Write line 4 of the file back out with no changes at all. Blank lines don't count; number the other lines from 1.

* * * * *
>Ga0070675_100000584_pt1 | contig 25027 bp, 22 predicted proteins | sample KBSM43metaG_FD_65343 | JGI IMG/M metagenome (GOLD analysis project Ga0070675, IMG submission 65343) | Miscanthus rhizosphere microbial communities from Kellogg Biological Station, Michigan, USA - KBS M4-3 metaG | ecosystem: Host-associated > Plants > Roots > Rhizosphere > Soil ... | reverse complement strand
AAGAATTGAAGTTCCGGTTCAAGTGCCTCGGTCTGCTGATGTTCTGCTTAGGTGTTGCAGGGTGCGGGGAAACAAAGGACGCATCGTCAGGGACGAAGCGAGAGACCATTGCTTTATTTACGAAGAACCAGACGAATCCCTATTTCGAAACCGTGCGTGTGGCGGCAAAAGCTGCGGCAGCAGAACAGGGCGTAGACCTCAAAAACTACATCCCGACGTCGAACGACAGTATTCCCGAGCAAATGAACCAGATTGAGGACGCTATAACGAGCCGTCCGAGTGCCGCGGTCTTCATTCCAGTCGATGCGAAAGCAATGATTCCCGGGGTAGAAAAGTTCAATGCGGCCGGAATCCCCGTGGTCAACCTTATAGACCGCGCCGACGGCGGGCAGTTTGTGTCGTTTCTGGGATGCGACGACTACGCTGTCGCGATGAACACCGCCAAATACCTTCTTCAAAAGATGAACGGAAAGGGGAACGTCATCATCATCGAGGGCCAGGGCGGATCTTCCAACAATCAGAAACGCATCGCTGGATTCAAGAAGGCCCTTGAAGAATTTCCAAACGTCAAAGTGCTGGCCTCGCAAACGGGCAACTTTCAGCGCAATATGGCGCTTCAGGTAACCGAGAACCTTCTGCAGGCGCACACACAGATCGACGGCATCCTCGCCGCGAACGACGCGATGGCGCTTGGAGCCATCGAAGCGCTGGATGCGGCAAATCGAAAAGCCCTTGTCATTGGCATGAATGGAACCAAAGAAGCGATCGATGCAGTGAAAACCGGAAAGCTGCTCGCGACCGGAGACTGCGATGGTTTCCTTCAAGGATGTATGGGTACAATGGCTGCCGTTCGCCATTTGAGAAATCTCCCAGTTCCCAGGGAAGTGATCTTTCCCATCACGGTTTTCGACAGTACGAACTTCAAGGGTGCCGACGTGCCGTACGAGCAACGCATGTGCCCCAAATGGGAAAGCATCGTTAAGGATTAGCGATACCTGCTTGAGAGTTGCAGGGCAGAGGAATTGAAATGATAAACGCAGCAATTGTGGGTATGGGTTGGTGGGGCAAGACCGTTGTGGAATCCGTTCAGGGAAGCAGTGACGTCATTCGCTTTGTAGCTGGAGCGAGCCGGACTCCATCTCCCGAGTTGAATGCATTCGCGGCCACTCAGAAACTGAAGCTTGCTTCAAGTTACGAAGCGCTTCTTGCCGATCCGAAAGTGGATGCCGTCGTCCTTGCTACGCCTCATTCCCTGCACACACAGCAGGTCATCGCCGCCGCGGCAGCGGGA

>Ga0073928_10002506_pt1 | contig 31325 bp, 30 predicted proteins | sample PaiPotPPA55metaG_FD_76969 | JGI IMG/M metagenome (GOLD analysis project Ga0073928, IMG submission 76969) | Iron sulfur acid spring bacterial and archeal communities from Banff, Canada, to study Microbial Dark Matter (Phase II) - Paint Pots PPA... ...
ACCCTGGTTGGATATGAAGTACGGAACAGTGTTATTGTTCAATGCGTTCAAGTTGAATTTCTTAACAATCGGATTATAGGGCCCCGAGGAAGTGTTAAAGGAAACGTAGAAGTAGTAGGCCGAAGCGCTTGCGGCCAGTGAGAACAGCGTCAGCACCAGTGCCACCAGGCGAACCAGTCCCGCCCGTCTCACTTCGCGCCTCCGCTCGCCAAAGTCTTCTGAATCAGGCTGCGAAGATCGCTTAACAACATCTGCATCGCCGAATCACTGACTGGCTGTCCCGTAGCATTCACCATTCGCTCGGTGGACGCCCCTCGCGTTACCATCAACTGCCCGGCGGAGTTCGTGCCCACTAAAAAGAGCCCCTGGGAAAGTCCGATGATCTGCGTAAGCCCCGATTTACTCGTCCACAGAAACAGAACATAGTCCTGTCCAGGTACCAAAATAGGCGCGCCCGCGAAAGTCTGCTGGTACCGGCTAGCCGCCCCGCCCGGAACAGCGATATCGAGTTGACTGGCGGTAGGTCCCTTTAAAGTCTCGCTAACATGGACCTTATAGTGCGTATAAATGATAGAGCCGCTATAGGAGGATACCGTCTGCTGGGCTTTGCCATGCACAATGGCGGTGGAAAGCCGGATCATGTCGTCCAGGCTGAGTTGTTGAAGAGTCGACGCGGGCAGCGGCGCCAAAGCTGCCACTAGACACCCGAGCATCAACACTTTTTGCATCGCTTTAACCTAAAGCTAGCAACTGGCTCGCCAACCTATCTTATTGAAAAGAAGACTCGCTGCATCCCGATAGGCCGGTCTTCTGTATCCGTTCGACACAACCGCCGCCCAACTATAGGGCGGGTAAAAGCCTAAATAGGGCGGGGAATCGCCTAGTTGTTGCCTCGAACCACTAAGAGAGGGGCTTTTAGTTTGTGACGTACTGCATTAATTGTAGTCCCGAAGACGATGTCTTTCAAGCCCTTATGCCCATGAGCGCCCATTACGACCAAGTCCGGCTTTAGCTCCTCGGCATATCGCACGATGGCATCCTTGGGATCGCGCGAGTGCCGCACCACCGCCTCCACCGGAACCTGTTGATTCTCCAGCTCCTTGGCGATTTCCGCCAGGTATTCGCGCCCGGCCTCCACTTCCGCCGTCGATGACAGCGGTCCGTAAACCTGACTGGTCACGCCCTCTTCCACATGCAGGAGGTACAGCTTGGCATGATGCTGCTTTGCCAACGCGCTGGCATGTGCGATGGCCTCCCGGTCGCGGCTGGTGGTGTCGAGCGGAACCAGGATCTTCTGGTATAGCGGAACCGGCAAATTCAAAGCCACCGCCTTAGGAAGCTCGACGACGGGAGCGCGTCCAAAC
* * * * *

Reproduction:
ACCCTGGTTGGATATGAAGTACGGAACAGTGTTATTGTTCAATGCGTTCAAGTTGAATTTCTTAACAATCGGATTATAGGGCCCCGAGGAAGTGTTAAAGGAAACGTAGAAGTAGTAGGCCGAAGCGCTTGCGGCCAGTGAGAACAGCGTCAGCACCAGTGCCACCAGGCGAACCAGTCCCGCCCGTCTCACTTCGCGCCTCCGCTCGCCAAAGTCTTCTGAATCAGGCTGCGAAGATCGCTTAACAACATCTGCATCGCCGAATCACTGACTGGCTGTCCCGTAGCATTCACCATTCGCTCGGTGGACGCCCCTCGCGTTACCATCAACTGCCCGGCGGAGTTCGTGCCCACTAAAAAGAGCCCCTGGGAAAGTCCGATGATCTGCGTAAGCCCCGATTTACTCGTCCACAGAAACAGAACATAGTCCTGTCCAGGTACCAAAATAGGCGCGCCCGCGAAAGTCTGCTGGTACCGGCTAGCCGCCCCGCCCGGAACAGCGATATCGAGTTGACTGGCGGTAGGTCCCTTTAAAGTCTCGCTAACATGGACCTTATAGTGCGTATAAATGATAGAGCCGCTATAGGAGGATACCGTCTGCTGGGCTTTGCCATGCACAATGGCGGTGGAAAGCCGGATCATGTCGTCCAGGCTGAGTTGTTGAAGAGTCGACGCGGGCAGCGGCGCCAAAGCTGCCACTAGACACCCGAGCATCAACACTTTTTGCATCGCTTTAACCTAAAGCTAGCAACTGGCTCGCCAACCTATCTTATTGAAAAGAAGACTCGCTGCATCCCGATAGGCCGGTCTTCTGTATCCGTTCGACACAACCGCCGCCCAACTATAGGGCGGGTAAAAGCCTAAATAGGGCGGGGAATCGCCTAGTTGTTGCCTCGAACCACTAAGAGAGGGGCTTTTAGTTTGTGACGTACTGCATTAATTGTAGTCCCGAAGACGATGTCTTTCAAGCCCTTATGCCCATGAGCGCCCATTACGACCAAGTCCGGCTTTAGCTCCTCGGCATATCGCACGATGGCATCCTTGGGATCGCGCGAGTGCCGCACCACCGCCTCCACCGGAACCTGTTGATTCTCCAGCTCCTTGGCGATTTCCGCCAGGTATTCGCGCCCGGCCTCCACTTCCGCCGTCGATGACAGCGGTCCGTAAACCTGACTGGTCACGCCCTCTTCCACATGCAGGAGGTACAGCTTGGCATGATGCTGCTTTGCCAACGCGCTGGCATGTGCGATGGCCTCCCGGTCGCGGCTGGTGGTGTCGAGCGGAACCAGGATCTTCTGGTATAGCGGAACCGGCAAATTCAAAGCCACCGCCTTAGGAAGCTCGACGACGGGAGCGCGTCCAAAC